This is important because not all women in the same circumstances will want the same thing. It is important because the decisions that we make express what we feel and who we are.

We, each of us, make decisions according to our values, and this is important to us. The decision a woman makes about not being able to bear another child because it will impoverish her family may not feel like a “choice,” but it is a decision of a different order to a decision by her doctor that she cannot bear another child regardless of what she wants. It matters who takes the decision. Agency is everything—even when the outcome of the decision is the same. A woman who decides her poverty means she must have an abortion is in a different situation than a woman who is told she must have one. Society removes personal decisions from those who are not competent to make them; when decisions about abortion are taken away from women, the status of competent, rational adults is taken away too.

The value that doctors accord to choice—that is, to woman’s autonomy—shapes the way we are treated. When you value a woman’s choice, you respect her right to make a decision you think is wrong, perhaps a less-than-healthy choice, but one that is nevertheless hers and not yours. Here in the UK, we increasingly see people’s choices narrowed because someone else decides what is right for them. Emergency contraception is under-promoted and overpriced, lest women should choose to rely on it too much. Regulatory guidance tells us that women should leave our abortion clinics with a method of contraception, regardless of what the woman wants.

Choice does not necessarily have to be in a name. But it needs to be at the core of our values, because respect for women’s capacity to decide really does matter.

For the first time in decades, in the UK we are starting to engage a new generation campaigning for choice. The notion that people should, and can, have the freedom to make destiny-changing decisions for themselves is a very big idea. It needs a very big voice, and we’re glad to hear Jodi Magee say Physicians for Reproductive Health is still part of the choir.

This article was originally written by Ann Furedi, bpas Chief Executive, for RH Reality Check

Thursday, 6 June 2013

Event: Abortion in Ireland: what the law means for women & pro-choice campaigners

Thursday 20th June, 6.30pm to 8.30pm at the Medical Society of London, 11 Chandos Street, London, W1G 9DP. 

Abortion is back at the top of the political agenda in Ireland.

Following the tragic death of Savita Halappanavar last October, the Irish Government has been forced to produce abortion legislation - but only for cases in which the woman's life is at risk. In Northern Ireland abortion is only allowed in exceptional circumstances and nearly all women who need an abortion are denied it.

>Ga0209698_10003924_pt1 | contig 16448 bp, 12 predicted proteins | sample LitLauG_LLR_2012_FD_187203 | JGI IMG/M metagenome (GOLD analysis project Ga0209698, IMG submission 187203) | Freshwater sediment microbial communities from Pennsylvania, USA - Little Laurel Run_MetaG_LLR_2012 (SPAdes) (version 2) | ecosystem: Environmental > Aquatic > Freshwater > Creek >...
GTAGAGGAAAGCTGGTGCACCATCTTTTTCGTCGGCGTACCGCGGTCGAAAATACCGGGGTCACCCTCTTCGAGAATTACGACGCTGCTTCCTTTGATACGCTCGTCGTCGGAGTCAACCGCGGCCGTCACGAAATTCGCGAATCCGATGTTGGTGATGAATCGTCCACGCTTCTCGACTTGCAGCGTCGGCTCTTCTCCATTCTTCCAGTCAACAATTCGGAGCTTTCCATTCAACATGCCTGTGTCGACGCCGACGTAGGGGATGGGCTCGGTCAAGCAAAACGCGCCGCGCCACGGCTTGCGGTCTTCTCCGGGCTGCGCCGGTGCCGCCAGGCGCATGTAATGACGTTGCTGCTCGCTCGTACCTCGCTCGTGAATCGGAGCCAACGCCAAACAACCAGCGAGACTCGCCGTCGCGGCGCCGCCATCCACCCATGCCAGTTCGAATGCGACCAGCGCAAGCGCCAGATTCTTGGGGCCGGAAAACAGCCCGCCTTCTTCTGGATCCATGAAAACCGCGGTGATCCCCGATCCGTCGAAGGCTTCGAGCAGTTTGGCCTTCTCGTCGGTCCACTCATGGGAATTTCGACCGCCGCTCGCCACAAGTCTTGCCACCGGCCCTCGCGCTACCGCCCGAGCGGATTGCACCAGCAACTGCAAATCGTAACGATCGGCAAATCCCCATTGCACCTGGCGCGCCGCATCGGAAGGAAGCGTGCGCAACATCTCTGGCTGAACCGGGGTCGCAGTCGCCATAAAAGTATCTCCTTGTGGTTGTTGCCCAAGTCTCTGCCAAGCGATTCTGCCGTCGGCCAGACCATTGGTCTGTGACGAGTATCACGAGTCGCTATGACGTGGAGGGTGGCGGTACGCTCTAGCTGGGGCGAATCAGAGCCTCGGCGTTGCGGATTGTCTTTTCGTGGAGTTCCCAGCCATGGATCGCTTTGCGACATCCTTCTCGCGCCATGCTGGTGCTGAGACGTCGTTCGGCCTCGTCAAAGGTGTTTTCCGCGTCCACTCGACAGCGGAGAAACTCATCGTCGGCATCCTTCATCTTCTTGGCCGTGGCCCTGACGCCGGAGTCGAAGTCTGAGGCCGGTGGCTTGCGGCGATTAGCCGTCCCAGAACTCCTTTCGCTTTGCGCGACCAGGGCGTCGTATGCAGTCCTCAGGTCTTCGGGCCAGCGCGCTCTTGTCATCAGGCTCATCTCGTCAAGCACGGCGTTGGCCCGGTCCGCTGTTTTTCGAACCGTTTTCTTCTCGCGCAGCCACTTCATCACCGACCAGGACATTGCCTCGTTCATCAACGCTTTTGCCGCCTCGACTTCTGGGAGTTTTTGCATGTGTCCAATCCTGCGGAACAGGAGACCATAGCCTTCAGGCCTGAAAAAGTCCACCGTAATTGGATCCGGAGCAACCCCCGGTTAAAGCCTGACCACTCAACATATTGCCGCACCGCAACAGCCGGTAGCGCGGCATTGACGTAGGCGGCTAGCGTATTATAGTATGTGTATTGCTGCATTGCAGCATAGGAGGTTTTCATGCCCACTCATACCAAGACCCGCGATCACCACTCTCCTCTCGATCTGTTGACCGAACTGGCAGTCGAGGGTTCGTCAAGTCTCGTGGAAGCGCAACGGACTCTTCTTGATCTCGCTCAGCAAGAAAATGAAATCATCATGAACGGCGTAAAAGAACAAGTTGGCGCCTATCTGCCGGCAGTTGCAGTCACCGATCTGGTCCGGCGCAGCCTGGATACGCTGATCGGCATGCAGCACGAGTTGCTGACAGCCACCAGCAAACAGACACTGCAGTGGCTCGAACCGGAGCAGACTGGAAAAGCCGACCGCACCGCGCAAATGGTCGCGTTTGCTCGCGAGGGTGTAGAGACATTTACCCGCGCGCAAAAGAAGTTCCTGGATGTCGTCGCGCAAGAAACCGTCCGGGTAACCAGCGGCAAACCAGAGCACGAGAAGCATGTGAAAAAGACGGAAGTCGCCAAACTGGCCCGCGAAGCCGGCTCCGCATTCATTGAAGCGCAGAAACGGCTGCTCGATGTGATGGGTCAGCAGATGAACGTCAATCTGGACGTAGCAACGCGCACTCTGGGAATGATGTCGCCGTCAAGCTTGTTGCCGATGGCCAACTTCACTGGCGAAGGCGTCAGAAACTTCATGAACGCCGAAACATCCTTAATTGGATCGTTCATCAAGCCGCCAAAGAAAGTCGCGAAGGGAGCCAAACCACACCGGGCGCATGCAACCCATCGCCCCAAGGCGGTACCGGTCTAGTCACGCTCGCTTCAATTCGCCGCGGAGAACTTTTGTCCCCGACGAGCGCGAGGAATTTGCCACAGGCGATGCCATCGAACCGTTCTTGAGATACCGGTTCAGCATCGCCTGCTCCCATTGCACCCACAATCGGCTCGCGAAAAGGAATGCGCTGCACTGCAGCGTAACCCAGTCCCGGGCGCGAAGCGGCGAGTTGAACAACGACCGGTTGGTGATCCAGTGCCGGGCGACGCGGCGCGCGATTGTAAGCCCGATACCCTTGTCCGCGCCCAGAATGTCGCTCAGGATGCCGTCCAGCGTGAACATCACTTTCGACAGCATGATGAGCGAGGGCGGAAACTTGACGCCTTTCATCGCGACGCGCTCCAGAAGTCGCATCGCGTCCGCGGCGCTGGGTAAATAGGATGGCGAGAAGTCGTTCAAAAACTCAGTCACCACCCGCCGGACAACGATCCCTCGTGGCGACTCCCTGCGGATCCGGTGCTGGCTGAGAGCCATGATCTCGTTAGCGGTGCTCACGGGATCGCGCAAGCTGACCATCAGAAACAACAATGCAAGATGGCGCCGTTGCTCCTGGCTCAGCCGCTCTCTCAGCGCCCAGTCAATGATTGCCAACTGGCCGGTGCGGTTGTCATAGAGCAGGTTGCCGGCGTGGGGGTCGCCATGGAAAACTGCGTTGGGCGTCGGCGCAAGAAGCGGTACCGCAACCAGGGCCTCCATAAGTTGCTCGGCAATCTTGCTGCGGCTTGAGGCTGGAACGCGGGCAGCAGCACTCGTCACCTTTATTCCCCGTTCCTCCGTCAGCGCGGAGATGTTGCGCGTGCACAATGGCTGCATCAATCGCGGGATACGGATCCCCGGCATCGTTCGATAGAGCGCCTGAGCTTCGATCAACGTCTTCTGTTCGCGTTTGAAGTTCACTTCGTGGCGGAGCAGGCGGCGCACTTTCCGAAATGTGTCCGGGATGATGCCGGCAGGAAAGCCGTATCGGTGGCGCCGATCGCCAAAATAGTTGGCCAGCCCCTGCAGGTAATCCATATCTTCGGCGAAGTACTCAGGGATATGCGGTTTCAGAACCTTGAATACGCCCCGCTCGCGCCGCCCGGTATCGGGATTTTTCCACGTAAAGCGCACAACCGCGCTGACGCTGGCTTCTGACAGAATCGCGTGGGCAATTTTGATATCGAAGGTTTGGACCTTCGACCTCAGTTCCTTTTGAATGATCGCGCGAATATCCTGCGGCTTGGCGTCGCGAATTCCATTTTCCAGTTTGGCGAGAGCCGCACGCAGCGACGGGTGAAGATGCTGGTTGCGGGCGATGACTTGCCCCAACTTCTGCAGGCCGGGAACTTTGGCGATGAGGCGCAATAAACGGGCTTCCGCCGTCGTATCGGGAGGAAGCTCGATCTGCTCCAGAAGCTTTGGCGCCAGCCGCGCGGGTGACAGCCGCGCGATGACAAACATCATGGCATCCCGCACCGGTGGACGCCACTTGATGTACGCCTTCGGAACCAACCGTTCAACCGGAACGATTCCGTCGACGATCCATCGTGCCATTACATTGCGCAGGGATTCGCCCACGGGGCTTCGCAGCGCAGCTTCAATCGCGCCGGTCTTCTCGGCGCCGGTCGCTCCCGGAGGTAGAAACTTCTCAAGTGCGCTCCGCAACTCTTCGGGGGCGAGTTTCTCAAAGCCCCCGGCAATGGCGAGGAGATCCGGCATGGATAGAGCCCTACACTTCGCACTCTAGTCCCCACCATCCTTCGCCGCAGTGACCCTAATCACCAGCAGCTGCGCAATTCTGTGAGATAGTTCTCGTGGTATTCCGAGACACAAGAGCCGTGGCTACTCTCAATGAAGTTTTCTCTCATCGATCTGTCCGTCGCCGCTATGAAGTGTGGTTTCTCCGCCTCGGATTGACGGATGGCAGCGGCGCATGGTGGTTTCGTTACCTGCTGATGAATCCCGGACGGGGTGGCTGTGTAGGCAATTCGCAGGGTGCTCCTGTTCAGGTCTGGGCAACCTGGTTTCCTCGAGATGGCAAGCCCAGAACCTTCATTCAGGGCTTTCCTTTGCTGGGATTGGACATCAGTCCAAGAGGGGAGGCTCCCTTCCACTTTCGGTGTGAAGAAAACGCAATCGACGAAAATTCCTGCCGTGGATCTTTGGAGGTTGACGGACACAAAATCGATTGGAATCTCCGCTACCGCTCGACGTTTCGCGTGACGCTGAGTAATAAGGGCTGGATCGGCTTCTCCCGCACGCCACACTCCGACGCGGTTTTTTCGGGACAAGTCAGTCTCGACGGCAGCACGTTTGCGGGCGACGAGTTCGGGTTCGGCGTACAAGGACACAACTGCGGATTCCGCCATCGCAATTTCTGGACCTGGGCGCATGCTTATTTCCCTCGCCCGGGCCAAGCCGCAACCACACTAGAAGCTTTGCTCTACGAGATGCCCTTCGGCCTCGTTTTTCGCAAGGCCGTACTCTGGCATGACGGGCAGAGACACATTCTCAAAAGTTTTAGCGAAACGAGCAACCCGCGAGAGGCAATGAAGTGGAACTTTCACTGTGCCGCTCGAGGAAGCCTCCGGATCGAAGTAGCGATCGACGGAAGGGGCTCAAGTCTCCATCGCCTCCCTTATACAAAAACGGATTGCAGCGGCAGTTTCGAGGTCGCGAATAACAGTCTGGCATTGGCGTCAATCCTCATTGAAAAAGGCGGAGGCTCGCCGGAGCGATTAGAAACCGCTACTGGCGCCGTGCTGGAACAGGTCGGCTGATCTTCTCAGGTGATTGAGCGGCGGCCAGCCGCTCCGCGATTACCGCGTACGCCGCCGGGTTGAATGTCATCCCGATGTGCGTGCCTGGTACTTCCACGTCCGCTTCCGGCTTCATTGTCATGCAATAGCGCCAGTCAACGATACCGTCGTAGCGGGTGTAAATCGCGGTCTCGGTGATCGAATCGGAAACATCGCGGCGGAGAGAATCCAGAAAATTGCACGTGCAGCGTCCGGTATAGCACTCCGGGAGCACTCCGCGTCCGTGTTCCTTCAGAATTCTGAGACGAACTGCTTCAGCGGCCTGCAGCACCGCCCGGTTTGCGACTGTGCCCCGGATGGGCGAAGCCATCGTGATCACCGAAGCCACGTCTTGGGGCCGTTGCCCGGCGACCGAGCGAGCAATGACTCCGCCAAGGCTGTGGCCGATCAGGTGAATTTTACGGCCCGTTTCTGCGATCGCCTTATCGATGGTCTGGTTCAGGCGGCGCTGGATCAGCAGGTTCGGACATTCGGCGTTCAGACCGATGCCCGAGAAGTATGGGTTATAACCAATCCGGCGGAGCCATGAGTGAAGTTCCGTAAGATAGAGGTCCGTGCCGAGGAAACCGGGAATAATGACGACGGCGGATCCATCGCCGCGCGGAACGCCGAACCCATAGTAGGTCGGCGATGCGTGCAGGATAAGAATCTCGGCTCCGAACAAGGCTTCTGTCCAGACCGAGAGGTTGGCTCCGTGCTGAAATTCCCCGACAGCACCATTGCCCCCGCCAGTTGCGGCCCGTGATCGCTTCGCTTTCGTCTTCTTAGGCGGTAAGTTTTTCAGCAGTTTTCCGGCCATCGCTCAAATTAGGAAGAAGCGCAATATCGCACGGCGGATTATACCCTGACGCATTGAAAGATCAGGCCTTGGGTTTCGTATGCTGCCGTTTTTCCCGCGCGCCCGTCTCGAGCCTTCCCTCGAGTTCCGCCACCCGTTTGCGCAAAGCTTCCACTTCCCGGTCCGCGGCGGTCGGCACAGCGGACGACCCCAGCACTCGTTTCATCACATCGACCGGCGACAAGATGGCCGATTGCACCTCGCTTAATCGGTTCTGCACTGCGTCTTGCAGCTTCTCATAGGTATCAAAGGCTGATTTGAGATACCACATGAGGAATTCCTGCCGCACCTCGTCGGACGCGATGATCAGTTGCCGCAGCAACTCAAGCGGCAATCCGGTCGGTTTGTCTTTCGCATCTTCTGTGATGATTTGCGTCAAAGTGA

This free public meeting will hear from experts working with Irish women and fighting for their right to choose. We will hear about the current legal situation, the impact this has on Irish women, prospects for change - and how pro-choice campaigners can get involved.

The meeting will be followed by a wine reception.

This event is free to attend and open to all but all attending must register beforehand here as there are limited spaces.

Speakers include:

Stephanie Lord, Choice Ireland
Dr Audrey Simpson, Director of Family Planning Association, FPA, in Northern Ireland
The discussion will be chaired by Darinka Aleksic, Abortion Rights 

The hashtag for the event will be #Irishabortionlaw 

This event is organised by Voice for Choice, a national coalition of organisations working together to campaign for a woman’s choice on abortion.

Pregnant women aren't incubators - so why does medical advice treat them as though they are?

For today’s example of how not to talk to pregnant women, just look at the Royal College of Obstetricians and Gynaecologists (RCOG).  

These childbirth specialists have somehow managed to issue the most ridiculous, alarmist advice, that mothers-to-be should view everyday foods and objects as a potential source of danger to their developing child. 

The RCOG has been roundly criticised, for falling into the trap of using pseudo-science to alarm women who are already inundated unhelpful pregnancy advice, much of which is based more on superstition than science; but will the backlash stop women from worrying, or doctors from scaremongering? Sadly not. 

A conference of medical professionals held at the Royal Society of Medicine next week will discuss the way that advice and anxieties about pregnancy have been fuelled in recent years by a culture of fetal ‘imaging and imagining’, where the ability to see the fetus in the womb has contributed to a set of ideas about the fetus, and the pregnant woman, that are both inaccurate and insulting. 

Zoe Williams, journalist and author of What Not to Expect When You're Expecting, will talk about the strange elision of anti-abortion images and arguments and those routinely used in pregnancy advice and antenatal care. With the aggressive monitoring of pregnant woman’s behaviour, particularly in relation to what they eat and whether they drink or smoke, the idea has been encouraged that the fetus and the women are two separate individuals whose needs are at odds with one another.